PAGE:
Special Issue "Advances in Water Desalination"
A special issue of Water (ISSN 2073-4441).
Deadline for manuscript submissions: closed (1 July 2012)
Prof. Dr. Thomas A. Davis
Center for Inland Desalination Systems, The University of Texas at El Paso, El Paso, TX 79968, USA
Phone: +1 915 747- 453
Desalination of seawater and brackish groundwater has taken on an enhanced interest as droughts in various parts of the world have caused local water shortage. In other regions there is a chronic shortage of water, and the growth of tourism, business or harvesting of natural resources can be carried out only with desalination to supplement scarce existing water resources.
Desalination is an expanding business with continuing evolution in technology. Reverse osmosis (RO) is the dominant technology for new desalination plants, but there are still innovations that drive down cost and improve energy efficiency and water yield in RO systems. Further, there is continuing research on new technologies and ways to adapt older technologies (e.g. thermally and electrically driven) to the new challenges of reducing energy cost and management of concentrated salt solutions that are a byproduct of desalination. Concentrate management is especially important for inland desalination plants for which the option is not available for disposal of concentrate into the ocean. In some cases the concentrate has marketable salts if they can be isolated and purified.
In this special issue entitled “Advances in Water Desalination” authors have the opportunity to publish papers on their contributions to desalination technology. Manuscripts are welcome in the following areas.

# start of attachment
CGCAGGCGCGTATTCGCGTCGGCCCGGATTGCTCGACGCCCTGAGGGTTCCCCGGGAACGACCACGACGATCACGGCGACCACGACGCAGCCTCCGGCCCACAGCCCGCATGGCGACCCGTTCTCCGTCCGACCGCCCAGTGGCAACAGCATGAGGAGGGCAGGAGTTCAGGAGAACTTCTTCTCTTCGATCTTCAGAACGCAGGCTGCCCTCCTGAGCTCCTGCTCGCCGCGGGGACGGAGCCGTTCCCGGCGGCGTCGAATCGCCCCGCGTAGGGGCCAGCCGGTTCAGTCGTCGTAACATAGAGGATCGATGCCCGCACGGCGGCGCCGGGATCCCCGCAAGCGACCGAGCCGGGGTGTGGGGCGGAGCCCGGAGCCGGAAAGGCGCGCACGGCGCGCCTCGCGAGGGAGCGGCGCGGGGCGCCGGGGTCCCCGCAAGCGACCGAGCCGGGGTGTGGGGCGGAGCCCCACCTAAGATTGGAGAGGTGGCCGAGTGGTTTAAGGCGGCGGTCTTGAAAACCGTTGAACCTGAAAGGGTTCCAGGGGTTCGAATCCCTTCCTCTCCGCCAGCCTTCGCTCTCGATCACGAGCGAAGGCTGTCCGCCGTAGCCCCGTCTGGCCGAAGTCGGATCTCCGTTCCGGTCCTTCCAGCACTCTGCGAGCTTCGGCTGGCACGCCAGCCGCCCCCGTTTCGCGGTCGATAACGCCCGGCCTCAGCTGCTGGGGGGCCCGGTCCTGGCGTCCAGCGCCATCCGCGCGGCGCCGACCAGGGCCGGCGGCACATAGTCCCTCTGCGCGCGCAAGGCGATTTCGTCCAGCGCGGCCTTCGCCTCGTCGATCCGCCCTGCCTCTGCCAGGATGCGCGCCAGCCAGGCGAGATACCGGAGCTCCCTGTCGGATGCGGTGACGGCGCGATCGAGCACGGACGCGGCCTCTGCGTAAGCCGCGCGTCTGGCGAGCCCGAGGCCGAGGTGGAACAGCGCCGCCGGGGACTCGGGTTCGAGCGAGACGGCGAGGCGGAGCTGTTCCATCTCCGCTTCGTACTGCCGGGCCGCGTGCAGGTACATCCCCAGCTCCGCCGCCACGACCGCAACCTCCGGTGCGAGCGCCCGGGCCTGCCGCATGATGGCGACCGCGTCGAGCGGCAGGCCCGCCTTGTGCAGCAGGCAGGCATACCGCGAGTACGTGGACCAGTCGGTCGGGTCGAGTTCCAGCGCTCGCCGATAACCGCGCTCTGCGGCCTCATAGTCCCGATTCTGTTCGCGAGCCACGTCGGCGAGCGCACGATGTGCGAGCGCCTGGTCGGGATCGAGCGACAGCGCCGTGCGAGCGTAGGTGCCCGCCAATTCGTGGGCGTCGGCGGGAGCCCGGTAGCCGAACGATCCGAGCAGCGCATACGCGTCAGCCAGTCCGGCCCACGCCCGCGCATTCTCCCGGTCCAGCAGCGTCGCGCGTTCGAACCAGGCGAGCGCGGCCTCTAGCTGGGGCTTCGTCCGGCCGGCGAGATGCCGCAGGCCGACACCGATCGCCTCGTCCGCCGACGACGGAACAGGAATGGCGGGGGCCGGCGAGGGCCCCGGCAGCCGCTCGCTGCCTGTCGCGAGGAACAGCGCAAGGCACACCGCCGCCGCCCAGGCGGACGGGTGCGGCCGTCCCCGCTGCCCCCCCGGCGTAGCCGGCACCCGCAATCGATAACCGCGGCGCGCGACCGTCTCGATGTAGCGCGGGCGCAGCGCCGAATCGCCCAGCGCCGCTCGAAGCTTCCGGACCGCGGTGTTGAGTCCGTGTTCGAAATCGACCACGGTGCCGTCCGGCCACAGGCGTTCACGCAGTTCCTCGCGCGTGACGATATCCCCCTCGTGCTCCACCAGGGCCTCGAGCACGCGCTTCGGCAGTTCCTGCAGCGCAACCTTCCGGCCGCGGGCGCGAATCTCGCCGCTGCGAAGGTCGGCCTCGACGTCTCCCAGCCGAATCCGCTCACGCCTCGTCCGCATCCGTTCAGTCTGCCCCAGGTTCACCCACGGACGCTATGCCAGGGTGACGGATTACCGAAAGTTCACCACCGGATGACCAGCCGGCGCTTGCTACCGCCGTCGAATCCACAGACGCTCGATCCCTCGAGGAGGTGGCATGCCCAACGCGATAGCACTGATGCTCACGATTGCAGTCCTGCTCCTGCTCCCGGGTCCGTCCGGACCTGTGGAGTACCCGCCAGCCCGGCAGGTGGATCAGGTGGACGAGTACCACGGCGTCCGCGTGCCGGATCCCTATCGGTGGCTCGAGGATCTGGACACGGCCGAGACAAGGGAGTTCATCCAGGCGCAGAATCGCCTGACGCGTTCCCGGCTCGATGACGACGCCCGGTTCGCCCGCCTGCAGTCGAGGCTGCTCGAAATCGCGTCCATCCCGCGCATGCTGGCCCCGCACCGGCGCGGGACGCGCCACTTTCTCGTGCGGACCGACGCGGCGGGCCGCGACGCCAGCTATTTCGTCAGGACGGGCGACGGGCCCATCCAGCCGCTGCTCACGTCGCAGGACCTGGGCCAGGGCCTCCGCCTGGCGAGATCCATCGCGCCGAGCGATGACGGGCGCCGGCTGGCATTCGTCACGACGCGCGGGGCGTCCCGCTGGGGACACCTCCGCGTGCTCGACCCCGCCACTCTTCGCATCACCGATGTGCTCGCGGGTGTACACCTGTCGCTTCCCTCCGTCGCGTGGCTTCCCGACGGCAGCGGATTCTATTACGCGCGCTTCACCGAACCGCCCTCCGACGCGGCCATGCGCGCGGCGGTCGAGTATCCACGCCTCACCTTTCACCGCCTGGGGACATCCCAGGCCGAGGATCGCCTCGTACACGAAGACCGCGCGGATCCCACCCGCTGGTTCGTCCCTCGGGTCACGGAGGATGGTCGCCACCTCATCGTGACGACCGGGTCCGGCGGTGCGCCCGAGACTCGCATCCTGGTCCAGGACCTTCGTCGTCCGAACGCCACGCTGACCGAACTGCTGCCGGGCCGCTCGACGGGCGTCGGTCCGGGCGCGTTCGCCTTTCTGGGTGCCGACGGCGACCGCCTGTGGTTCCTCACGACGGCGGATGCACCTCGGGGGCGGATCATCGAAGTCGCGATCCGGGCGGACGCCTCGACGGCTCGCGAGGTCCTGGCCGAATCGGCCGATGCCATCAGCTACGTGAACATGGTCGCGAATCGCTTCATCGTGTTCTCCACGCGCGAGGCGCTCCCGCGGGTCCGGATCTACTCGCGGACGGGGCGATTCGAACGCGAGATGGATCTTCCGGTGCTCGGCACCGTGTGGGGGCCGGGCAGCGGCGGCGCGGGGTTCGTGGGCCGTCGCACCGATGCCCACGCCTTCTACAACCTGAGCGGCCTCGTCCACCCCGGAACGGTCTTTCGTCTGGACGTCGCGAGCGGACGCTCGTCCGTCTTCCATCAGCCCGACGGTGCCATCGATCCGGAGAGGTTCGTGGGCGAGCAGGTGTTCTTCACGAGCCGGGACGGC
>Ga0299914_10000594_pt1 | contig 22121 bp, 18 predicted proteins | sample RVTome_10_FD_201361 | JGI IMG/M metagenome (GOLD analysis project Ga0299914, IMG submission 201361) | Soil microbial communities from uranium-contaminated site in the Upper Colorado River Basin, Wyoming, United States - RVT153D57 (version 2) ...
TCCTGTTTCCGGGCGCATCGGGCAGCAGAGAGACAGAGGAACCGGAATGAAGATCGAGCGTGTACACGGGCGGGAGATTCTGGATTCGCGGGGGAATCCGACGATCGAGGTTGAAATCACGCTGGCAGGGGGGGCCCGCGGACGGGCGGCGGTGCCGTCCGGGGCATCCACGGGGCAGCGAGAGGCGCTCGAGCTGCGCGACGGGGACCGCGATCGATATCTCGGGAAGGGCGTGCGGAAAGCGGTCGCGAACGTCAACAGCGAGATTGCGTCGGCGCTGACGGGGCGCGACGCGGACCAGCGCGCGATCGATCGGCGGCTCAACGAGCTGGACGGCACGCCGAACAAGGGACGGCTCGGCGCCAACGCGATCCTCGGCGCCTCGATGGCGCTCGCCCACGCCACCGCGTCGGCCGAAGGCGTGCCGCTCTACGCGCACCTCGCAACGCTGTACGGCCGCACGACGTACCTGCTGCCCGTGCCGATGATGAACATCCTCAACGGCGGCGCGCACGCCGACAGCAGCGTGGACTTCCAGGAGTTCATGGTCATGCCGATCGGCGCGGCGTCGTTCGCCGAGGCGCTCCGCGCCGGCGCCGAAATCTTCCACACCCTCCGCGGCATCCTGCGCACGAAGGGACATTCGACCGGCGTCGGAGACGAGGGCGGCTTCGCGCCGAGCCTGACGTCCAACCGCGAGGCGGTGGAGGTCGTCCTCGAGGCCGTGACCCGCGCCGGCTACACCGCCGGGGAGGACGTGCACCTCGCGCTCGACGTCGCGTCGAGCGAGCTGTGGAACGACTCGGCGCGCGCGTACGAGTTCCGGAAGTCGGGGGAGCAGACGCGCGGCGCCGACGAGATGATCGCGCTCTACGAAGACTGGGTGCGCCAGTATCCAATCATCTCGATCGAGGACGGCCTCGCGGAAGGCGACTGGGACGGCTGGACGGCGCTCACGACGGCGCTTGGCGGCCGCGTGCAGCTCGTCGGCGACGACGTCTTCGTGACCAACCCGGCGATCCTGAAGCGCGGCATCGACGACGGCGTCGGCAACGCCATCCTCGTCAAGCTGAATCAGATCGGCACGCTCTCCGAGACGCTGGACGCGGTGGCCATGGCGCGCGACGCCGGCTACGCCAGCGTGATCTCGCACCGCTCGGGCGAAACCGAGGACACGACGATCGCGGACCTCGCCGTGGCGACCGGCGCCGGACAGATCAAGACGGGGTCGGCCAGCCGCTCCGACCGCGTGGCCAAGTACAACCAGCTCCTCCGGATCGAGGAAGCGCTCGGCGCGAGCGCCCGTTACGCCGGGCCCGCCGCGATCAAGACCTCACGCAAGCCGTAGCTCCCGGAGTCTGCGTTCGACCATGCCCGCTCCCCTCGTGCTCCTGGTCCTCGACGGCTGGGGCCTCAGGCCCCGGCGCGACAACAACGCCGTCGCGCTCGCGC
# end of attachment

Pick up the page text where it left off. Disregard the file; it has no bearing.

- New membranes
- Innovative desalination processes
- Concentrate management
Prof. Dr. Thomas A. Davis
- Reverse osmosis
- Membrane distillation
Water 2013, 5(1), 94-196; doi:10.3390/w5010094
Received: 23 November 2012; in revised form: 14 December 2012 / Accepted: 25 December 2012 / Published: 25 January 2013| Cited by 21 | PDF Full-text (4311 KB) | HTML Full-text | XML Full-text
Water 2012, 4(4), 932-943; doi:10.3390/w4040932
Received: 1 October 2012; in revised form: 6 November 2012 / Accepted: 7 November 2012 / Published: 16 November 2012| PDF Full-text (415 KB) | HTML Full-text | XML Full-text
Water 2012, 4(3), 720-738; doi:10.3390/w4030720
Received: 23 July 2012; in revised form: 11 September 2012 / Accepted: 12 September 2012 / Published: 24 September 2012| PDF Full-text (508 KB) | HTML Full-text | XML Full-text
Water 2012, 4(3), 690-706; doi:10.3390/w4030690
Received: 4 July 2012; in revised form: 11 August 2012 / Accepted: 12 August 2012 / Published: 17 September 2012| Cited by 3 | PDF Full-text (351 KB) | HTML Full-text | XML Full-text
Water 2012, 4(3), 629-649; doi:10.3390/w4030629
Received: 4 July 2012; in revised form: 11 August 2012 / Accepted: 21 August 2012 / Published: 3 September 2012| Cited by 4 | PDF Full-text (1315 KB) | HTML Full-text | XML Full-text
Water 2012, 4(2), 283-294; doi:10.3390/w4020283
Received: 19 January 2012; in revised form: 1 March 2012 / Accepted: 1 March 2012 / Published: 23 March 2012| Cited by 2 | PDF Full-text (217 KB) | XML Full-text
Last update: 5 March 2014